It also seems he *might* have a cows milk protein sensitivity, that could explain his windiness, discomfort, vomiting and skin condition. So I’ve been cutting out dairy to see if he improves. I’m already a vegetarian- it is not easy to find vegan food on the go, and I am ALWAYS starving. Another hurdle for us. Of course, all of these symptoms could also be down to all the antibiotics, it’s all guess work it seems.

So why a hypocrite? Do you see what I’ve done here? I’ve thrown myself into a conviction that the dreamy breastfeeding experience I was hoping for would happen if I was determined enough. That if I made enough sacrifices, and tried harder, I would get the outcome I wanted. It does feel like it’s taken over our lives- breastfeeding at all costs.

This isn’t me saying it isn’t worth the effort. It probably is, I’m not sure. I know that others face more challenges and overcome them. I know that breastfeeding is normal and optimal, and therefore when considered in isolation, the fact is that it is best for babies. In lots of circumstances, best for mothers too I’m sure. On the very rare “good” moments we’ve had, I’ve felt those  physiological bonding hormones surging through me, lifting my spirits.

I hear a lot about “pressure to breastfeed” but that hasn’t been my experience. If anything, on balance, there has been more pressure to stop. Covertly. Comments made with kindness, offering me a way out, when I really wanted a way to carry on. I’ve been lucky to have a few great friends who I can moan to about how hard it is, and just be heard, without being told to go on an SMA run. And my husband has been fantastic. He knows how I regretted stopping feeding Louis within a couple of weeks, and has been on board throughout.

Today, Rory is 6 weeks old, and has had only mama’s milk. I don’t see that continuing much longer. I am in pain a lot of the time, and emotionally exhausted by the rollercoaster. I dread feeding my beautiful baby. I resent that I can’t enjoy cheese or chocolate to pick me up. (I know, this is pathetic). It doesn’t leave me in a great place to nurture and support my eldest. Pumping is so time consuming, and I can’t keep up, even if I put Louis under house arrest in this gorgeous weather.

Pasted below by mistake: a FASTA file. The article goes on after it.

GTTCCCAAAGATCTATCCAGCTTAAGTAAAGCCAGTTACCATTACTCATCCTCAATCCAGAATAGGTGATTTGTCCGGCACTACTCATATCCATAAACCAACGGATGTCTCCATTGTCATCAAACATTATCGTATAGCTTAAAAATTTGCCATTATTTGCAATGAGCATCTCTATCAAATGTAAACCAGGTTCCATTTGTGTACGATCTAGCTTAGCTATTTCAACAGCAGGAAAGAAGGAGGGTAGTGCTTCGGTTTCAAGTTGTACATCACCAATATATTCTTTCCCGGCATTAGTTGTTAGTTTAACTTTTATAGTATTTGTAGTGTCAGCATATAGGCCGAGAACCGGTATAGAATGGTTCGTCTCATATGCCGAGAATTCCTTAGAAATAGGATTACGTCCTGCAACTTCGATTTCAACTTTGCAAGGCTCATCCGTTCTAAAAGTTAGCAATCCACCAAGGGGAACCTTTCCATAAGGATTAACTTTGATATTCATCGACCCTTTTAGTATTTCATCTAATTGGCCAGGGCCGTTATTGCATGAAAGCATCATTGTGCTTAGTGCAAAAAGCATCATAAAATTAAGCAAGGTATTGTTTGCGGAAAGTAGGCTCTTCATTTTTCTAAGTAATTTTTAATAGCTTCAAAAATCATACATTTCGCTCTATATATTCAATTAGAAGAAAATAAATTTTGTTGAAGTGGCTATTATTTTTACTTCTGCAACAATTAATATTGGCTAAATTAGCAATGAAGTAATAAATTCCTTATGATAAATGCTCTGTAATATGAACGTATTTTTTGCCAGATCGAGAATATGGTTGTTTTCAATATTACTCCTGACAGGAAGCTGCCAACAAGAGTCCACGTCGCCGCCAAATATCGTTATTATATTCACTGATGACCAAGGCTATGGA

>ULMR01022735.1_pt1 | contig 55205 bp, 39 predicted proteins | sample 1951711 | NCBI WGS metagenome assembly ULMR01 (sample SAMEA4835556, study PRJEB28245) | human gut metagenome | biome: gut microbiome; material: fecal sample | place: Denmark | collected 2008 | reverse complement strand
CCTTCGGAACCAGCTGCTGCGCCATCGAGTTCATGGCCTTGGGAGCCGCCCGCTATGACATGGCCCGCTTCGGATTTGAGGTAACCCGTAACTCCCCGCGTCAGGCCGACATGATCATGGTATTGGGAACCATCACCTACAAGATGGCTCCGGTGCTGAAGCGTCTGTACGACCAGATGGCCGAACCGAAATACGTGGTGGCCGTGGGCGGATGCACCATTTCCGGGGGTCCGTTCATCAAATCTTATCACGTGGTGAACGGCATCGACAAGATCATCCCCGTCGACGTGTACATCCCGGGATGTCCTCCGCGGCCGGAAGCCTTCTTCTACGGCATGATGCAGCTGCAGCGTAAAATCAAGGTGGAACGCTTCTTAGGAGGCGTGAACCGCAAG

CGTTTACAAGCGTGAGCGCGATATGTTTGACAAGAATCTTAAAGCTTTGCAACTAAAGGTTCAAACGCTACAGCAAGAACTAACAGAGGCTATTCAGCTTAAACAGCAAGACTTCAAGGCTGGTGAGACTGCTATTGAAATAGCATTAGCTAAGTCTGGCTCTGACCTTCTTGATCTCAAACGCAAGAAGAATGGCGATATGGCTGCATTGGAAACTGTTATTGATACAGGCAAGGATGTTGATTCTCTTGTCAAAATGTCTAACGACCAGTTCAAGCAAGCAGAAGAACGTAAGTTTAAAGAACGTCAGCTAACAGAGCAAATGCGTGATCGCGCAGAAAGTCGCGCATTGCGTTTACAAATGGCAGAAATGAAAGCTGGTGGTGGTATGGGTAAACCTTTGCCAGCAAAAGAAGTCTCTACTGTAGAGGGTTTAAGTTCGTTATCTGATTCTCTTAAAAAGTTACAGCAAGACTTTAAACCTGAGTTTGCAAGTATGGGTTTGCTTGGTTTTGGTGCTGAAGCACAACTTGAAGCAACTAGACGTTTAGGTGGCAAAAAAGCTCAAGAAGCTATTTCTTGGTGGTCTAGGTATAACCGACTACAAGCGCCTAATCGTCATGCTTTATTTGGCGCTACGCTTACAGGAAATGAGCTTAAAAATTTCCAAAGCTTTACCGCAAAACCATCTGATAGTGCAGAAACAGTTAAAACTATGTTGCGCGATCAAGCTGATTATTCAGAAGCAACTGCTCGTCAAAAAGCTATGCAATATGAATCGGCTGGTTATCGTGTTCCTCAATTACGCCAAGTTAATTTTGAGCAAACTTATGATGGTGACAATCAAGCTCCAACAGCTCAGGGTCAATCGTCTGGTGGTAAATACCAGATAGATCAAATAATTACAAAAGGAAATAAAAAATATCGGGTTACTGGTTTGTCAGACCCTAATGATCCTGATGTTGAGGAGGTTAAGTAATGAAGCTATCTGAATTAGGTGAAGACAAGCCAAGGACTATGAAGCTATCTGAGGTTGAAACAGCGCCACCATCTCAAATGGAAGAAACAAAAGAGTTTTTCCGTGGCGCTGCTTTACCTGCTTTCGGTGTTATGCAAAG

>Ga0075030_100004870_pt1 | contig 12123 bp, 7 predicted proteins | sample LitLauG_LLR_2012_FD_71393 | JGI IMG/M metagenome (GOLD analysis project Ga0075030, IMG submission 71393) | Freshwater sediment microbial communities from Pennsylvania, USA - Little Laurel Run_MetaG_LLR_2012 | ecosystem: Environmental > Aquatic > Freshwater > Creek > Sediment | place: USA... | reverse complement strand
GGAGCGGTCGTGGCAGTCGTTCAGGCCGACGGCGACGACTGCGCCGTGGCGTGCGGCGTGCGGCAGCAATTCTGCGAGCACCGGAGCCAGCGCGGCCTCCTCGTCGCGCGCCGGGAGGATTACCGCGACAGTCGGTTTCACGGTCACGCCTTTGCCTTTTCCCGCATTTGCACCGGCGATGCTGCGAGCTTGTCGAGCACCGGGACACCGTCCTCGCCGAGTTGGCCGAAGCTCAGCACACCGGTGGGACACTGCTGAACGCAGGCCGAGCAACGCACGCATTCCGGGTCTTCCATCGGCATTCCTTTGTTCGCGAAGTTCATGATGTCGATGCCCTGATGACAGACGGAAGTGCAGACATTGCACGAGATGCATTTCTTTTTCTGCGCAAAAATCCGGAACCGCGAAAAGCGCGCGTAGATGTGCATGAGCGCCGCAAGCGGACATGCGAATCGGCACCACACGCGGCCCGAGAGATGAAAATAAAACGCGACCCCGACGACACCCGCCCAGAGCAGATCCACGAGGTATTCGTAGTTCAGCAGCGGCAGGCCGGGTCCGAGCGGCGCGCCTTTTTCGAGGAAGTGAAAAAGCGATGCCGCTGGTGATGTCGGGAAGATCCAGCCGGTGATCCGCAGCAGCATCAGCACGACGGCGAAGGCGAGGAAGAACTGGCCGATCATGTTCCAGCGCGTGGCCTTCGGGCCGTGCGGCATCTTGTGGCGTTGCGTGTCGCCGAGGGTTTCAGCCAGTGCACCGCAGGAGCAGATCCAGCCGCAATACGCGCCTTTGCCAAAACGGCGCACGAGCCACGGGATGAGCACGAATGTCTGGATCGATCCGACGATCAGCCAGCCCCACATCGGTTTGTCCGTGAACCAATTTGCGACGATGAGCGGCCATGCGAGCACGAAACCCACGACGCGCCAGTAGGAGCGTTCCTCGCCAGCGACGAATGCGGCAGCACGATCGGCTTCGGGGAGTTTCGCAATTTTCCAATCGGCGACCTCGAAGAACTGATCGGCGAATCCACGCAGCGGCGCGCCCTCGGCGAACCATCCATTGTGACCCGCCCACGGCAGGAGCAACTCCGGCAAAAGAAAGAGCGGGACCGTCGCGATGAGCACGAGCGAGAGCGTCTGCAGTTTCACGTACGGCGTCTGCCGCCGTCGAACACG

I am edging myself towards that mindset that I teach my mamas about birth. You have to look at the big picture. Consider everything in your unique circumstances. Be realistic. Use your BRAIN. Make informed choices. Don’t chase a perfect home water birth if your head is telling you some extra monitoring, or a section is the right choice.

I wish we could’ve had a smoother, much longer experience of exclusive breastfeeding. I’ve cried a lot of tears at the thought of carrying on, and the thought of giving up. But I’m ready to take responsibility for my choice to move forward in another way. More pumping, less feeding, some supplementing, which I know in time will mean weaning from breastfeeding completely. I’m sad, but I’m clear that I don’t want to carry on as I am.

I’m giving myself some of that autonomy and compassion I offer to my mamas. My body, my baby, my informed choice. The best choice for us, in our particular circumstances. The ability to navigate the journey with calmness, and make decisions I can live with.

I’ve learnt a lesson, and I know it will help me to support my mamas better too.

Back to teaching hypnobirthing in July, with a few spaces available then, and in August. Pop along here  to join a wiser me, inviting you to polish your crown, and birth like the queen you are. Hope the oversharing lets you know I’ll keep it super real for you (who else is telling you about the condition of their nips before you’ve event met…?!) X

www.hypnobirthdays.com or find me on Facebook, Instagram (keri_hypnobirthdays) or Twitter (@hypnobirthdays)